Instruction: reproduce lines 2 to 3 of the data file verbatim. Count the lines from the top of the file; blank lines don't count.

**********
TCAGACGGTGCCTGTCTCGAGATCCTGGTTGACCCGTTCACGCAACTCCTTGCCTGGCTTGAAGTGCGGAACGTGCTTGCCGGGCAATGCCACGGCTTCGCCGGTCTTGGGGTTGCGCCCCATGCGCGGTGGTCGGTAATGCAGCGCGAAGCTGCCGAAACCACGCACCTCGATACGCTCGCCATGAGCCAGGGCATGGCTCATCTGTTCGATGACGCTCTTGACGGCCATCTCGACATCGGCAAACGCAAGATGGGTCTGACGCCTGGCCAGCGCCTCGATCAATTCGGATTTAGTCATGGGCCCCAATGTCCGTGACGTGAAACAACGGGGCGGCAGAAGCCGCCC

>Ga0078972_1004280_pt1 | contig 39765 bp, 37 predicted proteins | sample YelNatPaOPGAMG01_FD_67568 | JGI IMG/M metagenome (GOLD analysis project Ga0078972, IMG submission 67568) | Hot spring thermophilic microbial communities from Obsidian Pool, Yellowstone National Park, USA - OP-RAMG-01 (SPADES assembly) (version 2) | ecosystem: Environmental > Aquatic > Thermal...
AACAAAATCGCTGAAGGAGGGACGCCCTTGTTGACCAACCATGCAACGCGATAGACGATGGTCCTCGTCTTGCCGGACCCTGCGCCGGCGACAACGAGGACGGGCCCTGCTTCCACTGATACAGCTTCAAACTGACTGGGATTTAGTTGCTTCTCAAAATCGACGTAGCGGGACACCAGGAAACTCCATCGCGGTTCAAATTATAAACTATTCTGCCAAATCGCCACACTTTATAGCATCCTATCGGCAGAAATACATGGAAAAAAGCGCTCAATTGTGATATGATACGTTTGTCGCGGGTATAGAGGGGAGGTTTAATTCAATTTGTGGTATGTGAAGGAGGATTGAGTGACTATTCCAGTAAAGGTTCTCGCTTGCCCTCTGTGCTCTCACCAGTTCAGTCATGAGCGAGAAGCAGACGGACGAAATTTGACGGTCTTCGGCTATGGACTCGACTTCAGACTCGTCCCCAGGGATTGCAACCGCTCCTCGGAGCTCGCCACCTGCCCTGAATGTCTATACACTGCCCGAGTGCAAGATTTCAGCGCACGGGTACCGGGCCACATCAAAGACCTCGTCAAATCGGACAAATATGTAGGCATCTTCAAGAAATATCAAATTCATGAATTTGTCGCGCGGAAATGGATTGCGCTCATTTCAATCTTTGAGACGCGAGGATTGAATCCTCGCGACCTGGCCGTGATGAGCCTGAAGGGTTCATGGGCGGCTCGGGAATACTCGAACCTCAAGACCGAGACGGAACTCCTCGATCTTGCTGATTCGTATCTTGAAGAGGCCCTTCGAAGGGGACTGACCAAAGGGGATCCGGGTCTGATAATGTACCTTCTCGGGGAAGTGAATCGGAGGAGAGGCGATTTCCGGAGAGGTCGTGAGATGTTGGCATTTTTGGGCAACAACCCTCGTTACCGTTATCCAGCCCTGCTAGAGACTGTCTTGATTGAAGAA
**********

>Ga0078972_1004280_pt1 | contig 39765 bp, 37 predicted proteins | sample YelNatPaOPGAMG01_FD_67568 | JGI IMG/M metagenome (GOLD analysis project Ga0078972, IMG submission 67568) | Hot spring thermophilic microbial communities from Obsidian Pool, Yellowstone National Park, USA - OP-RAMG-01 (SPADES assembly) (version 2) | ecosystem: Environmental > Aquatic > Thermal...
AACAAAATCGCTGAAGGAGGGACGCCCTTGTTGACCAACCATGCAACGCGATAGACGATGGTCCTCGTCTTGCCGGACCCTGCGCCGGCGACAACGAGGACGGGCCCTGCTTCCACTGATACAGCTTCAAACTGACTGGGATTTAGTTGCTTCTCAAAATCGACGTAGCGGGACACCAGGAAACTCCATCGCGGTTCAAATTATAAACTATTCTGCCAAATCGCCACACTTTATAGCATCCTATCGGCAGAAATACATGGAAAAAAGCGCTCAATTGTGATATGATACGTTTGTCGCGGGTATAGAGGGGAGGTTTAATTCAATTTGTGGTATGTGAAGGAGGATTGAGTGACTATTCCAGTAAAGGTTCTCGCTTGCCCTCTGTGCTCTCACCAGTTCAGTCATGAGCGAGAAGCAGACGGACGAAATTTGACGGTCTTCGGCTATGGACTCGACTTCAGACTCGTCCCCAGGGATTGCAACCGCTCCTCGGAGCTCGCCACCTGCCCTGAATGTCTATACACTGCCCGAGTGCAAGATTTCAGCGCACGGGTACCGGGCCACATCAAAGACCTCGTCAAATCGGACAAATATGTAGGCATCTTCAAGAAATATCAAATTCATGAATTTGTCGCGCGGAAATGGATTGCGCTCATTTCAATCTTTGAGACGCGAGGATTGAATCCTCGCGACCTGGCCGTGATGAGCCTGAAGGGTTCATGGGCGGCTCGGGAATACTCGAACCTCAAGACCGAGACGGAACTCCTCGATCTTGCTGATTCGTATCTTGAAGAGGCCCTTCGAAGGGGACTGACCAAAGGGGATCCGGGTCTGATAATGTACCTTCTCGGGGAAGTGAATCGGAGGAGAGGCGATTTCCGGAGAGGTCGTGAGATGTTGGCATTTTTGGGCAACAACCCTCGTTACCGTTATCCAGCCCTGCTAGAGACTGTCTTGATTGAAGAA